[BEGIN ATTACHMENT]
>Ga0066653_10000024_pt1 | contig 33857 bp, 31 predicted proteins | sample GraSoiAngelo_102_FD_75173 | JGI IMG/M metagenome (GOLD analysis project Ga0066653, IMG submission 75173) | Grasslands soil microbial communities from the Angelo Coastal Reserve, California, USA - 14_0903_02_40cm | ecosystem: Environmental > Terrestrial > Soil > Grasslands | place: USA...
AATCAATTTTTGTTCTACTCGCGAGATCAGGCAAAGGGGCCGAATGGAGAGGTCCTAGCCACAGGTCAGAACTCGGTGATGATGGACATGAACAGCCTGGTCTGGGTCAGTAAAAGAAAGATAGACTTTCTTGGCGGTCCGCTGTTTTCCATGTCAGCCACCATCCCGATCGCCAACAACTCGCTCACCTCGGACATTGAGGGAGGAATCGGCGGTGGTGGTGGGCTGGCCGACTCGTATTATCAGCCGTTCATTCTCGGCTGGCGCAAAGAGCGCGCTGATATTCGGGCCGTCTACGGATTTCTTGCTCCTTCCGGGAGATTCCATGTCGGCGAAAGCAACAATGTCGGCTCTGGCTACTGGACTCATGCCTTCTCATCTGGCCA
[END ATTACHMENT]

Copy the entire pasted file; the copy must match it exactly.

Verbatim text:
>Ga0066653_10000024_pt1 | contig 33857 bp, 31 predicted proteins | sample GraSoiAngelo_102_FD_75173 | JGI IMG/M metagenome (GOLD analysis project Ga0066653, IMG submission 75173) | Grasslands soil microbial communities from the Angelo Coastal Reserve, California, USA - 14_0903_02_40cm | ecosystem: Environmental > Terrestrial > Soil > Grasslands | place: USA...
AATCAATTTTTGTTCTACTCGCGAGATCAGGCAAAGGGGCCGAATGGAGAGGTCCTAGCCACAGGTCAGAACTCGGTGATGATGGACATGAACAGCCTGGTCTGGGTCAGTAAAAGAAAGATAGACTTTCTTGGCGGTCCGCTGTTTTCCATGTCAGCCACCATCCCGATCGCCAACAACTCGCTCACCTCGGACATTGAGGGAGGAATCGGCGGTGGTGGTGGGCTGGCCGACTCGTATTATCAGCCGTTCATTCTCGGCTGGCGCAAAGAGCGCGCTGATATTCGGGCCGTCTACGGATTTCTTGCTCCTTCCGGGAGATTCCATGTCGGCGAAAGCAACAATGTCGGCTCTGGCTACTGGACTCATGCCTTCTCATCTGGCCA